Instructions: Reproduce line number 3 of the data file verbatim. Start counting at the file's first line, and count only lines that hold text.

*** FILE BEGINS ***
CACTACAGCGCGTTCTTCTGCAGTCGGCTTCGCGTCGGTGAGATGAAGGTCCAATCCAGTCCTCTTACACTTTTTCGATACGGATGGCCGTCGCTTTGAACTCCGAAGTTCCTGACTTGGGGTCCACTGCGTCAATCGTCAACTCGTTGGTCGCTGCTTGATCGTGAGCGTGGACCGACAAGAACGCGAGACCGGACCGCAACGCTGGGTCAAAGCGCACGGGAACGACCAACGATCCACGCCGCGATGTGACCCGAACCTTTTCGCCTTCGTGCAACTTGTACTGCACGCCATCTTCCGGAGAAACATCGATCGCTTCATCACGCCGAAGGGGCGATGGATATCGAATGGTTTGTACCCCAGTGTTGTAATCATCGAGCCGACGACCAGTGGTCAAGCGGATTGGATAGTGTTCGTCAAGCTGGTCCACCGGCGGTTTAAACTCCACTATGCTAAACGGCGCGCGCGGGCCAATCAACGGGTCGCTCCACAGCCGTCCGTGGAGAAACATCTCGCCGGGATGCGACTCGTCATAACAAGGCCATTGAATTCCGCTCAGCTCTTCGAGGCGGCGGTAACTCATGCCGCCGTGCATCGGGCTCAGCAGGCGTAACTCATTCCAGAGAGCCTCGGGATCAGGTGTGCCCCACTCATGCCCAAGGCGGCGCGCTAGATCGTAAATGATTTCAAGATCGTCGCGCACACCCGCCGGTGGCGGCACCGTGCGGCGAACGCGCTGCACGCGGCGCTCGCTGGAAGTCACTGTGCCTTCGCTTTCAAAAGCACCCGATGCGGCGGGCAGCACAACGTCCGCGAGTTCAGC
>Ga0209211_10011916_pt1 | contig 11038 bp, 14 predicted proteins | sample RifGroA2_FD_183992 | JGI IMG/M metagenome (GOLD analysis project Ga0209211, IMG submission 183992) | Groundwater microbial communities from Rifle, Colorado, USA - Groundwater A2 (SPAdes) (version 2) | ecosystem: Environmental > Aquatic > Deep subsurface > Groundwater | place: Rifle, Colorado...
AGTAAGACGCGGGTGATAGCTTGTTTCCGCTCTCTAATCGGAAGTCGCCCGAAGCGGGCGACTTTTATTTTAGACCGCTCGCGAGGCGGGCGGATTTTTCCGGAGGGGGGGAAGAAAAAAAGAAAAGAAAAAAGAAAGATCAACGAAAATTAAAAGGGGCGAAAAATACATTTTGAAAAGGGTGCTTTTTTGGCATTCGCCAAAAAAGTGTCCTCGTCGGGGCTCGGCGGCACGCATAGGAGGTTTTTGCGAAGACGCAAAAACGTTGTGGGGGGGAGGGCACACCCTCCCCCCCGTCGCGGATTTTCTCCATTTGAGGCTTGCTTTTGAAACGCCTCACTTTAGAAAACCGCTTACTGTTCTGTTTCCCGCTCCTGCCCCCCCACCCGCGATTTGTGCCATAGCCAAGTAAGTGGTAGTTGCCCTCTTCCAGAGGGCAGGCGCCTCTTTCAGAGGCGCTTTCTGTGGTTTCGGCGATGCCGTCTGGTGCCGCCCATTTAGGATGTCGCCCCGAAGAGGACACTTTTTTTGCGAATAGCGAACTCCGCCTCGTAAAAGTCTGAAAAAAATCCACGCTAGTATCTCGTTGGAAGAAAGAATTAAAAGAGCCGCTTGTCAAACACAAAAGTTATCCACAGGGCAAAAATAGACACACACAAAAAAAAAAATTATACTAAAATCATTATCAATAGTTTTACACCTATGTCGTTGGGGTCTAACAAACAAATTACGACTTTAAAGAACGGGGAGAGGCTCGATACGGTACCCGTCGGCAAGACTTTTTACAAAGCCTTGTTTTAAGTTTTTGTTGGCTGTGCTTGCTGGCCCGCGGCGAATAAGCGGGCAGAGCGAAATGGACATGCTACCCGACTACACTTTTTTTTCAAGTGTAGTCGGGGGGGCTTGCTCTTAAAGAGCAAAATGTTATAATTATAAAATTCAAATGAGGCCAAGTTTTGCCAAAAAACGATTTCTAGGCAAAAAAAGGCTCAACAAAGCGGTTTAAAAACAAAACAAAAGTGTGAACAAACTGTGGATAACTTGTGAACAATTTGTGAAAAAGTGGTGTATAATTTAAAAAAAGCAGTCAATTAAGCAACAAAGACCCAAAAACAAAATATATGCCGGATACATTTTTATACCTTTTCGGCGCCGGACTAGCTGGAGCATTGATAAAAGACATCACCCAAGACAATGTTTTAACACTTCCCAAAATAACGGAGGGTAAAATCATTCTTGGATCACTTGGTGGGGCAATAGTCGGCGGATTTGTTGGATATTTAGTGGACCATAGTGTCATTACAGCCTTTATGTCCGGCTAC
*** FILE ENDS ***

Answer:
AGTAAGACGCGGGTGATAGCTTGTTTCCGCTCTCTAATCGGAAGTCGCCCGAAGCGGGCGACTTTTATTTTAGACCGCTCGCGAGGCGGGCGGATTTTTCCGGAGGGGGGGAAGAAAAAAAGAAAAGAAAAAAGAAAGATCAACGAAAATTAAAAGGGGCGAAAAATACATTTTGAAAAGGGTGCTTTTTTGGCATTCGCCAAAAAAGTGTCCTCGTCGGGGCTCGGCGGCACGCATAGGAGGTTTTTGCGAAGACGCAAAAACGTTGTGGGGGGGAGGGCACACCCTCCCCCCCGTCGCGGATTTTCTCCATTTGAGGCTTGCTTTTGAAACGCCTCACTTTAGAAAACCGCTTACTGTTCTGTTTCCCGCTCCTGCCCCCCCACCCGCGATTTGTGCCATAGCCAAGTAAGTGGTAGTTGCCCTCTTCCAGAGGGCAGGCGCCTCTTTCAGAGGCGCTTTCTGTGGTTTCGGCGATGCCGTCTGGTGCCGCCCATTTAGGATGTCGCCCCGAAGAGGACACTTTTTTTGCGAATAGCGAACTCCGCCTCGTAAAAGTCTGAAAAAAATCCACGCTAGTATCTCGTTGGAAGAAAGAATTAAAAGAGCCGCTTGTCAAACACAAAAGTTATCCACAGGGCAAAAATAGACACACACAAAAAAAAAAATTATACTAAAATCATTATCAATAGTTTTACACCTATGTCGTTGGGGTCTAACAAACAAATTACGACTTTAAAGAACGGGGAGAGGCTCGATACGGTACCCGTCGGCAAGACTTTTTACAAAGCCTTGTTTTAAGTTTTTGTTGGCTGTGCTTGCTGGCCCGCGGCGAATAAGCGGGCAGAGCGAAATGGACATGCTACCCGACTACACTTTTTTTTCAAGTGTAGTCGGGGGGGCTTGCTCTTAAAGAGCAAAATGTTATAATTATAAAATTCAAATGAGGCCAAGTTTTGCCAAAAAACGATTTCTAGGCAAAAAAAGGCTCAACAAAGCGGTTTAAAAACAAAACAAAAGTGTGAACAAACTGTGGATAACTTGTGAACAATTTGTGAAAAAGTGGTGTATAATTTAAAAAAAGCAGTCAATTAAGCAACAAAGACCCAAAAACAAAATATATGCCGGATACATTTTTATACCTTTTCGGCGCCGGACTAGCTGGAGCATTGATAAAAGACATCACCCAAGACAATGTTTTAACACTTCCCAAAATAACGGAGGGTAAAATCATTCTTGGATCACTTGGTGGGGCAATAGTCGGCGGATTTGTTGGATATTTAGTGGACCATAGTGTCATTACAGCCTTTATGTCCGGCTAC